Korean cinema has really flourished over the last five years under the guidance of directors like Chan-wook Park and Joon-hoo Bong, and you could probably add Ji-woon Kim to that list as well. Though his last two movies (the horror thriller “A Tale of Two Sisters” and the crime drama “A Bittersweet Life”) haven’t had much of an impact overseas, his latest film is a fresh and fun action comedy that transcends its midnight movie façade to succeed as a true cult classic in the making. Unlike Takashi Miike’s “Sukiyaki Western Django,” which failed to make the most of its East-meets-West potential, “The Good, the Bad, the Weird” actually has a solid story and some great acting to go along with its flashy set pieces.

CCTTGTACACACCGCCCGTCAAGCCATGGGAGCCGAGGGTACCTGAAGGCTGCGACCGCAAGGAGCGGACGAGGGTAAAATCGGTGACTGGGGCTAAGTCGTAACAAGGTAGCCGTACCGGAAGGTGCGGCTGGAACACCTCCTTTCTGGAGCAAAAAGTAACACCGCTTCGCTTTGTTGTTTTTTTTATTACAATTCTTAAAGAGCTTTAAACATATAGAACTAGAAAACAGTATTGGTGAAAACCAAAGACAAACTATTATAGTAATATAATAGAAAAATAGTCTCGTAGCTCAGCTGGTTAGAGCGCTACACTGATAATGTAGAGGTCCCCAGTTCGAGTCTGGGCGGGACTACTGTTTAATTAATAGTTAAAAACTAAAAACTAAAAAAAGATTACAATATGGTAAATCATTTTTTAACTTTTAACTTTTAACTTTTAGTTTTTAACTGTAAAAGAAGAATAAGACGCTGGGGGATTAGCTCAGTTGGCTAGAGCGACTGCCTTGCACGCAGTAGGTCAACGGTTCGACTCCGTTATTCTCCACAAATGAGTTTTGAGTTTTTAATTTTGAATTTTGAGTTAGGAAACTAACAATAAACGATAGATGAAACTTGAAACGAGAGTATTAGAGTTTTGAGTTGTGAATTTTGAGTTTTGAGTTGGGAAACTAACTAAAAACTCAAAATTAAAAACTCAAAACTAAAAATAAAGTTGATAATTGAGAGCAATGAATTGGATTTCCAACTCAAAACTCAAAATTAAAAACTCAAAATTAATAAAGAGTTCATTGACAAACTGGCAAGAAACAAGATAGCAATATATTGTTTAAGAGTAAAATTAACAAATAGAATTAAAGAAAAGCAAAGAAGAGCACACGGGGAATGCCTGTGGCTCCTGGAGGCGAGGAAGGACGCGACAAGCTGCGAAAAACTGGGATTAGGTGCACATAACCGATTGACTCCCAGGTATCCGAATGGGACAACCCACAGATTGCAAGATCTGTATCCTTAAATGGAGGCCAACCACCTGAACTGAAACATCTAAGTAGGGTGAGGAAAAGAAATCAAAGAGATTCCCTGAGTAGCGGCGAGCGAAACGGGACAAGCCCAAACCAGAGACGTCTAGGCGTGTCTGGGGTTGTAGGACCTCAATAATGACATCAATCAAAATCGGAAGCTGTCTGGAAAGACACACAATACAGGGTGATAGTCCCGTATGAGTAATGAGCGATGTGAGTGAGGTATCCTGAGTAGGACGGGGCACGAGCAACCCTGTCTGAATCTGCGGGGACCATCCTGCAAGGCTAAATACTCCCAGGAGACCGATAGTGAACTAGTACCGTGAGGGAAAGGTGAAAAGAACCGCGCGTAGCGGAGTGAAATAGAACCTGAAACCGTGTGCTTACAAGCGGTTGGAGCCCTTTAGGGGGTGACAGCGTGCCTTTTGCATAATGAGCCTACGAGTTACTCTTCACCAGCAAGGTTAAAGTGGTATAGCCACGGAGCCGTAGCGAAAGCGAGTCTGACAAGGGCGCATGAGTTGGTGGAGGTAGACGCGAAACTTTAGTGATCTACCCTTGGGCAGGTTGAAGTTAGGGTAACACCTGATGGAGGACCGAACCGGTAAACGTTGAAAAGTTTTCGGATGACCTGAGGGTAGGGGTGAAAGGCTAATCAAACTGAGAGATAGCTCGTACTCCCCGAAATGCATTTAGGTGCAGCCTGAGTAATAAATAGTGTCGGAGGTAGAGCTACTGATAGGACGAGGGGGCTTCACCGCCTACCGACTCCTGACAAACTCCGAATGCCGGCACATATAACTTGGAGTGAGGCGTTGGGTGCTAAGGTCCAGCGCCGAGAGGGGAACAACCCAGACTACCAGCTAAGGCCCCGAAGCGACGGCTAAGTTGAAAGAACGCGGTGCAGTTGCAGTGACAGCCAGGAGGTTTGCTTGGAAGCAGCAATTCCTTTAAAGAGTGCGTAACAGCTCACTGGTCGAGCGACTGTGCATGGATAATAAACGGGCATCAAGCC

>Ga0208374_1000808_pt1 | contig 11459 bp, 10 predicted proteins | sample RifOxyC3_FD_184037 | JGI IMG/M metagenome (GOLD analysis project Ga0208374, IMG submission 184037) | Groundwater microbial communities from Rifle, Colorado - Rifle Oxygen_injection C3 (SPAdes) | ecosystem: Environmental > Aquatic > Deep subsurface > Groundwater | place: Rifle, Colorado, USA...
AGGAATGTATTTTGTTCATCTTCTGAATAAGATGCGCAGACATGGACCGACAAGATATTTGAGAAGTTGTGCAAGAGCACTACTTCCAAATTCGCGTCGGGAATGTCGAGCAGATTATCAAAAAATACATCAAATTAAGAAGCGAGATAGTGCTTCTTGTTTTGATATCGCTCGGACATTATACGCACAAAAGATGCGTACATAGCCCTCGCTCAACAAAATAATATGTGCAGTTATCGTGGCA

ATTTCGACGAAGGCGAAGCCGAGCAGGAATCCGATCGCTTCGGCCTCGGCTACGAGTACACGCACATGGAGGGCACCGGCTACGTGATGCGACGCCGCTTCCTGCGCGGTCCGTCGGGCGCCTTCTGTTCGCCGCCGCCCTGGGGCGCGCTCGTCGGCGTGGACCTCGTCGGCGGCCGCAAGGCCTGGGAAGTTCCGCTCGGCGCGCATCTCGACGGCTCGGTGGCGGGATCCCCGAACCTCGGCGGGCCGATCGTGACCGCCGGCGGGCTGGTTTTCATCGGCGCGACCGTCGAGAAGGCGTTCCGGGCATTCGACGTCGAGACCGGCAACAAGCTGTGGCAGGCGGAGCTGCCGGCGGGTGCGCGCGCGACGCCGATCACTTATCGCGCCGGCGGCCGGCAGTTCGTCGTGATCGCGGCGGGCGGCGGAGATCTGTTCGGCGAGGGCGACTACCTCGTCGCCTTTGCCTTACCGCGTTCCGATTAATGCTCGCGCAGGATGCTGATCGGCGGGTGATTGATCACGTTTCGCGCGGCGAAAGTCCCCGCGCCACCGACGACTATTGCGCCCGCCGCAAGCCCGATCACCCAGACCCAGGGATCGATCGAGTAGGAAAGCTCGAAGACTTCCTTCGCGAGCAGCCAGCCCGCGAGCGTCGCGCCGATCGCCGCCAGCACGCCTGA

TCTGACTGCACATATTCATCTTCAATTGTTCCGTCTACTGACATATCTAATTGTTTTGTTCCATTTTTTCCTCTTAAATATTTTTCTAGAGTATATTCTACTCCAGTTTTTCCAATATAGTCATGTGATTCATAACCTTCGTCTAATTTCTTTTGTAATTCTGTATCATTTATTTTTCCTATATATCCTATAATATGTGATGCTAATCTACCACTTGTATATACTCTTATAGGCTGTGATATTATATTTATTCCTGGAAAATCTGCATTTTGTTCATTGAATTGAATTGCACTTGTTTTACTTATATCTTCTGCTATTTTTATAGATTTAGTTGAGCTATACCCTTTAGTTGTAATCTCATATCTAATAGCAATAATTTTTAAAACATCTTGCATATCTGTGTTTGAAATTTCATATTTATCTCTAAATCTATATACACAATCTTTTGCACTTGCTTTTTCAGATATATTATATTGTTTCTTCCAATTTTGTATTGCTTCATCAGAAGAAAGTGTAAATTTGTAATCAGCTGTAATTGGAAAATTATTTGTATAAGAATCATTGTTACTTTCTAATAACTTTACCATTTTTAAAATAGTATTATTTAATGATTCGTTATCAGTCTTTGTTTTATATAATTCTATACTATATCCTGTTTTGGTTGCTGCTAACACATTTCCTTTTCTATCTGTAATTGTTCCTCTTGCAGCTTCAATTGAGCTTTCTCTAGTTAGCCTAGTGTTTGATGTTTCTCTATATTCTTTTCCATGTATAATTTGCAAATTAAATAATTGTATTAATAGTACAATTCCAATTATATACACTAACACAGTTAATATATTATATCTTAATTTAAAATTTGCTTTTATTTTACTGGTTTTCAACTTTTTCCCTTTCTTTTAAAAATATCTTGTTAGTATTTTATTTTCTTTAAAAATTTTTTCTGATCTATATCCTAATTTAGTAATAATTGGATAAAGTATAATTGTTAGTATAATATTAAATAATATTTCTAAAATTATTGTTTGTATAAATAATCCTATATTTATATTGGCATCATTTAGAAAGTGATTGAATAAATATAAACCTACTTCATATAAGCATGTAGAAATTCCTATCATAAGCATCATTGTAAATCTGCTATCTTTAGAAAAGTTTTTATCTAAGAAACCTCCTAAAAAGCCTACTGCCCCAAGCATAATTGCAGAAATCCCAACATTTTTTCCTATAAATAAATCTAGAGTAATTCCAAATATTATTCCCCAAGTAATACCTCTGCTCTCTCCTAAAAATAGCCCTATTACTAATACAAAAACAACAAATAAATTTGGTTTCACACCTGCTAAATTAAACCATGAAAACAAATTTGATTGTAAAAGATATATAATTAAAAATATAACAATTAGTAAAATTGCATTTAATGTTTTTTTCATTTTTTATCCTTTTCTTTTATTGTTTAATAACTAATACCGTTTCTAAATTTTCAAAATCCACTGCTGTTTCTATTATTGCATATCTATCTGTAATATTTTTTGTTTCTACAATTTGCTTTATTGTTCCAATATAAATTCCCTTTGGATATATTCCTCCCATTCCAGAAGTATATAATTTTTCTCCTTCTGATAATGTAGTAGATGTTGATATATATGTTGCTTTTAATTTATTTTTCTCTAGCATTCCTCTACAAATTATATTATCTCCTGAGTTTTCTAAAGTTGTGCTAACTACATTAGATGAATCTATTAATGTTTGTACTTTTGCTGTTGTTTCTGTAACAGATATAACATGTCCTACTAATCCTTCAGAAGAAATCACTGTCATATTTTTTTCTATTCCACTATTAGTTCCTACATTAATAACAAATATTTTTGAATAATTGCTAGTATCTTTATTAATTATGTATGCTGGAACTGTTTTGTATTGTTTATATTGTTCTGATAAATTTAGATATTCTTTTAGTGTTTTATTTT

Clearly inspired by Sergio Leone’s “The Good, the Bad and the Ugly,” Kim’s film takes place in 1930s Manchuria where three strangers – a bounty hunter (Woo-sung Jung), an assassin (Byung-hun Lee), and a clumsy thief (Kang-ho Song) – face off for possession of a stolen treasure map while being pursued by a group of bandits and the Japanese army. Though it’s a bit long at 130 minutes, Kim does well to keep the story moving along as we learn more about the characters and how they’re connected to one another. Granted, the supposed Good of the film isn’t really all that good considering he kills the most people, and Jung makes him so mysterious that he’s also the least identifiable, but the other two actors are perfect in their respective roles – particularly Song, who’s so amusing as the comic relief that it’s hard to imagine the movie working as well as it does without him in the mix. The film also features a handful of incredible action sequences that underscore everything that’s great about “The Good, the Bad, the Weird,” and although it might not appeal to everyone, it’s one of the most wildly entertaining movies that I’ve seen all year.